BOISE, Idaho — A federal judge has ruled that the U.S. Bureau of Land Management violated federal laws in issuing grazing permits without first conducting needed assessments on five allotments in southwestern Idaho analyzing how grazing could harm sage grouse.
The decision Monday by U.S. District Judge B. Lynn Winmill also begins the second round of a lawsuit by the environmental organization Western Watersheds Project that plans to challenge other BLM grazing allotments spread across southern Idaho.
Attorney Todd Tucci of Advocates for the West represents Western Watersheds. He said he may seek an injunction to prevent grazing on the five allotments if the BLM doesn’t respond adequately to Winmill’s decision.
“Because the grazing permits are unlawful, BLM has no authority to continue grazing on these allotments,” Tucci said, adding he has contacted the BLM to negotiate about the allotments but hasn’t heard back.
Sage grouse, Winmill noted in his 55-page decision, are designated a sensitive species by the BLM that should be treated as if it was a candidate for listing under the Endangered Species Act. He wrote that much of the habitat in the five allotments is degraded by livestock grazing, but the BLM decided to “essentially maintain the same levels of grazing, continue the same seasons-of-use, and loosen restrictions on the permit holders.”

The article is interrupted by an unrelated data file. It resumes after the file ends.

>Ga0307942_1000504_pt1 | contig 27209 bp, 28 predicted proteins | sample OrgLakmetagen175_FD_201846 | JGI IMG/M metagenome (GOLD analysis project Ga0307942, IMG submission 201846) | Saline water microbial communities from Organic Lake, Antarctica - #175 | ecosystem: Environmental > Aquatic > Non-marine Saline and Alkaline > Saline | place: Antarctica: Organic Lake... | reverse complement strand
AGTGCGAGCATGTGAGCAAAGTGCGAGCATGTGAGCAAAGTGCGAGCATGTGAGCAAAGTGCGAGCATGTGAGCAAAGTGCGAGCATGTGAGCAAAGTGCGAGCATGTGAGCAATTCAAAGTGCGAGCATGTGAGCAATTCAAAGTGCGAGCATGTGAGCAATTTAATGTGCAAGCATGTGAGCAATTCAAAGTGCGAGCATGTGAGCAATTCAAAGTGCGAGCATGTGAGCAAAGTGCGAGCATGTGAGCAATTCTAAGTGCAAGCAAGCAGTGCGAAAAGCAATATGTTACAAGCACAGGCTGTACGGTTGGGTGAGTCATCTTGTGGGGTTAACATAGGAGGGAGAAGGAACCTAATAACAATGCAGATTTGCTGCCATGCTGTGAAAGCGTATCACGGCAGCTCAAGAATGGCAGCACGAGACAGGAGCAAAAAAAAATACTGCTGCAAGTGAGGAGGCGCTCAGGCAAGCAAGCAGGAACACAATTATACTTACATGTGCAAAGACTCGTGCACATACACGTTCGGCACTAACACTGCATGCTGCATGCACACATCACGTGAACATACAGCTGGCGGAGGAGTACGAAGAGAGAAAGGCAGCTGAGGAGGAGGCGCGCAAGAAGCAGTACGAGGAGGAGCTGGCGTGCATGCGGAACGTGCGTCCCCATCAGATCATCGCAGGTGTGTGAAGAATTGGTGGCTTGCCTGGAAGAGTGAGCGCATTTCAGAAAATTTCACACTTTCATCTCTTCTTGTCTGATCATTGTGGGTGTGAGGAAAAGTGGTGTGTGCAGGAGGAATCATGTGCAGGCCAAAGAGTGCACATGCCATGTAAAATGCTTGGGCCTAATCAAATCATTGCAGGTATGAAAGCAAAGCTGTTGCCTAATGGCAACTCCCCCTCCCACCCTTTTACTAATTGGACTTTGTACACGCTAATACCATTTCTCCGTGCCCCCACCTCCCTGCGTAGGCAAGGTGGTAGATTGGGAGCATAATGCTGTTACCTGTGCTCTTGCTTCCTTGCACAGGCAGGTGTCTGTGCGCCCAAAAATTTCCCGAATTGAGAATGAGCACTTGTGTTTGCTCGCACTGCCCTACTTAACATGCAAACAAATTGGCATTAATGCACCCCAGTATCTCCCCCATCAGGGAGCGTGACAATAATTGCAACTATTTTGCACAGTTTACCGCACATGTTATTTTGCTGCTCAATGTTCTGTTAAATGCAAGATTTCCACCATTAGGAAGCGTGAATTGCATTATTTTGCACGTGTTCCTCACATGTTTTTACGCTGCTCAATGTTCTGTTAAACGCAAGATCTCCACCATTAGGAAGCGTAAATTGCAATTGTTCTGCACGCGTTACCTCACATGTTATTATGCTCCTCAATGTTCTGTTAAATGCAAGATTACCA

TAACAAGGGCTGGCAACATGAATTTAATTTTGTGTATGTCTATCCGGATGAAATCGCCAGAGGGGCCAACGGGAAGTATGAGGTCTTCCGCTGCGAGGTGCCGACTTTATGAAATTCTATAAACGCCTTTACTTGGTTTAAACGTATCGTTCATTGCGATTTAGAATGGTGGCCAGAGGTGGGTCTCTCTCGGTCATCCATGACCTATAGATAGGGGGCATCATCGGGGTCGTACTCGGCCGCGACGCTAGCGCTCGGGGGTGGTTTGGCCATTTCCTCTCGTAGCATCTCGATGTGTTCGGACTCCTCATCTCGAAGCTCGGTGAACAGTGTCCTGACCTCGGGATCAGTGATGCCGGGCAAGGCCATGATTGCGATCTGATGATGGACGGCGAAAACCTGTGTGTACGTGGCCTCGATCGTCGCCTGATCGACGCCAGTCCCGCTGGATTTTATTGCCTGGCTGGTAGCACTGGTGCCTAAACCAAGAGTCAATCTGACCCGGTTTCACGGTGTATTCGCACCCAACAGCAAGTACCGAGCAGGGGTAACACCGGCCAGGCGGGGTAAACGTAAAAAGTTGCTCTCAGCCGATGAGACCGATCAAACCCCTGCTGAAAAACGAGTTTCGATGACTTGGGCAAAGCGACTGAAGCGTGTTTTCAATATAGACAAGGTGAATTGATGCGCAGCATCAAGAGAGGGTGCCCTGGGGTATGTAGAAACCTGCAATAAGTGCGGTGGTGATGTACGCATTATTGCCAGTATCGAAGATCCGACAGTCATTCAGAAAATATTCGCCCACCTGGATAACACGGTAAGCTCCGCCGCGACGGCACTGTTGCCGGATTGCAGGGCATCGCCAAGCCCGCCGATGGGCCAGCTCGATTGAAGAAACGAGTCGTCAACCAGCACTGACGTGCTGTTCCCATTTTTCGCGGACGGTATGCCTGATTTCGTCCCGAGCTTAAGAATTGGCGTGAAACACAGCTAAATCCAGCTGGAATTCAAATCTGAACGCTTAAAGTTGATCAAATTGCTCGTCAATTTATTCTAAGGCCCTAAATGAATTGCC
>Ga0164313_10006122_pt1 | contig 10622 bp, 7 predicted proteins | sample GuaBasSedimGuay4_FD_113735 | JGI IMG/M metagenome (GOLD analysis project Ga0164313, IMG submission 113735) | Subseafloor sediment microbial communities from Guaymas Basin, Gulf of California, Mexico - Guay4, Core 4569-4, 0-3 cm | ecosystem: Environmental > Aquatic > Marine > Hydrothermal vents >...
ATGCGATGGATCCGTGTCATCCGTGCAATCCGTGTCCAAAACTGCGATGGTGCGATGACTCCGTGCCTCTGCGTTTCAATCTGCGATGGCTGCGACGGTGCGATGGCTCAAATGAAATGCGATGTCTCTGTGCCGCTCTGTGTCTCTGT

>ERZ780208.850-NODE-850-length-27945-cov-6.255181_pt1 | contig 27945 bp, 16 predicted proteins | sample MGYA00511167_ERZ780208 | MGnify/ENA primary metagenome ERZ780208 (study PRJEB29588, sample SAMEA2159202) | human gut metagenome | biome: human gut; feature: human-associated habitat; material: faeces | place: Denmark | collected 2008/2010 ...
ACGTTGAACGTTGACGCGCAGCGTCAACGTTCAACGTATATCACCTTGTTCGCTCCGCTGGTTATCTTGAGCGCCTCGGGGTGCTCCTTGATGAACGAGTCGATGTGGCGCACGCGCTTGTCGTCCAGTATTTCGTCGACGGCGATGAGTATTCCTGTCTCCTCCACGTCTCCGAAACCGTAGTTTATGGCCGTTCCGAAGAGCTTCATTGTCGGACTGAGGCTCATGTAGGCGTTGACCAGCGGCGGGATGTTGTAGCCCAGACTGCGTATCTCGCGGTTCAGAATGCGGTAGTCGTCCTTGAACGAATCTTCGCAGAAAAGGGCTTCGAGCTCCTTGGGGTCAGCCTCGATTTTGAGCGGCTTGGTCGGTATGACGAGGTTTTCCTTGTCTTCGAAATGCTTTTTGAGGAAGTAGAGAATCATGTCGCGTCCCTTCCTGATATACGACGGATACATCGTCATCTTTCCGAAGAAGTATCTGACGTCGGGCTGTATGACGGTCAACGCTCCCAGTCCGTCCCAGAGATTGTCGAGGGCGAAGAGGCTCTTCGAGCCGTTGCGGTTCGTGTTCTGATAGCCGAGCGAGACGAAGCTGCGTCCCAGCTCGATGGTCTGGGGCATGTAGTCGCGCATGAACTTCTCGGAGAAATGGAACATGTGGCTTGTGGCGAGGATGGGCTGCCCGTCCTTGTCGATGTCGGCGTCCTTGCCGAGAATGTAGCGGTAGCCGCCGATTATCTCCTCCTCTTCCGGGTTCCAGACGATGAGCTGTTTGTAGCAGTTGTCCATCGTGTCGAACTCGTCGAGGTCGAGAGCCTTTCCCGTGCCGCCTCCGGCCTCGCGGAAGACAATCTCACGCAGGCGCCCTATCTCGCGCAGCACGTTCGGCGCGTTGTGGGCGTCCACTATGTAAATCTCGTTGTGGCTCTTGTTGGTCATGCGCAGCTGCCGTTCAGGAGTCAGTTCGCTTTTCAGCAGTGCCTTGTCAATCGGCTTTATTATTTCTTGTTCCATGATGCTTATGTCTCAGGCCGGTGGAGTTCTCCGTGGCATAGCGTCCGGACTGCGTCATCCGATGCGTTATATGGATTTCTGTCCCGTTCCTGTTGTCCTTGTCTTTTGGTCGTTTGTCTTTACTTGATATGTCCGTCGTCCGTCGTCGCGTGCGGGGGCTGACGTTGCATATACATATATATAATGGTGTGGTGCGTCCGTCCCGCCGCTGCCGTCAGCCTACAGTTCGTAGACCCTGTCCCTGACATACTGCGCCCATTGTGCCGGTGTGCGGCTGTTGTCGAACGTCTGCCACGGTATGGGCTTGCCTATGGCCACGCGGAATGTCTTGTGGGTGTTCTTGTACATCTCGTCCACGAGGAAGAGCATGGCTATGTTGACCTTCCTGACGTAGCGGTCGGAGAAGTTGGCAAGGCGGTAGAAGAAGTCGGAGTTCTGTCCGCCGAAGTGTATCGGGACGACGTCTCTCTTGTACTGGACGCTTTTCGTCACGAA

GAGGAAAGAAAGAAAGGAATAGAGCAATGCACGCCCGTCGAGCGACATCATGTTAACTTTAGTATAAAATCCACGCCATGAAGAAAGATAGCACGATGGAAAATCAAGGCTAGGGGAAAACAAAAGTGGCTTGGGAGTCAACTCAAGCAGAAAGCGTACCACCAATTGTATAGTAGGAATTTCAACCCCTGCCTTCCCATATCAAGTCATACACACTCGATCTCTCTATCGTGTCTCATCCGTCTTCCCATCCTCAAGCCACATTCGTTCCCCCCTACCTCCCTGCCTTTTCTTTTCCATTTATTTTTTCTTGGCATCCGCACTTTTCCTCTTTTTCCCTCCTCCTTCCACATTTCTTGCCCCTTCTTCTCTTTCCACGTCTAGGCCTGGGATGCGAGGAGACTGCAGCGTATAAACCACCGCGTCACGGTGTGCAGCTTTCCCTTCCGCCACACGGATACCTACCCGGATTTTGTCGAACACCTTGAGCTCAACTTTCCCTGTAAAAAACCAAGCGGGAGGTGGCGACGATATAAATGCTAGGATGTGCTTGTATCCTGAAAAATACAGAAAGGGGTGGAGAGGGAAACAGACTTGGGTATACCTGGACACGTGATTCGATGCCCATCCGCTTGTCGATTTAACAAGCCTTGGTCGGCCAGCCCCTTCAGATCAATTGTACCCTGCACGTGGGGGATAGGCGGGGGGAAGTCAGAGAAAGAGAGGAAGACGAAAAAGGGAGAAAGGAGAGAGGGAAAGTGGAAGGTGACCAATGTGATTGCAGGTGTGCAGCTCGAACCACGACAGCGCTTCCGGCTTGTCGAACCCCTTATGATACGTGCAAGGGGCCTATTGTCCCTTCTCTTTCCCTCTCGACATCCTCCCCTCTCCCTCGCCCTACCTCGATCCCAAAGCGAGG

Winmill said those decisions violated the Federal Land Policy and Management Act because they’re not consistent with the agency’s land use plans governing the BLM in the region. Winmill also said the agency’s failure to make progress in improving conditions for sage grouse violates the Fundamentals of Rangeland Health regulations. Finally, Winmill wrote that the BLM violated the National Environmental Policy Act because the agency didn’t conduct an analysis of the cumulative impacts of grazing over a sufficiently wide area.
“To the extent livestock and sage grouse conflict, it is grazing that must yield,” Winmill wrote.
The BLM is reviewing the decision.
“The recent ruling by Judge Winmill is relevant in that it fits with what BLM is currently doing; assessing the impact of grazing on sage-grouse habitat, and determining how we can conserve sage-grouse, even if it means making some tough decisions on the multiple uses of our public lands,” Jessica Gardetto, a spokeswoman for the BLM office in Boise, told The Times-News.
The sage grouse is a chicken-sized bird known for its elaborate mating display. Besides Idaho, it’s also found in Nevada, Wyoming, Montana, South Dakota, North Dakota, Utah, Washington, Oregon, eastern California and western Colorado.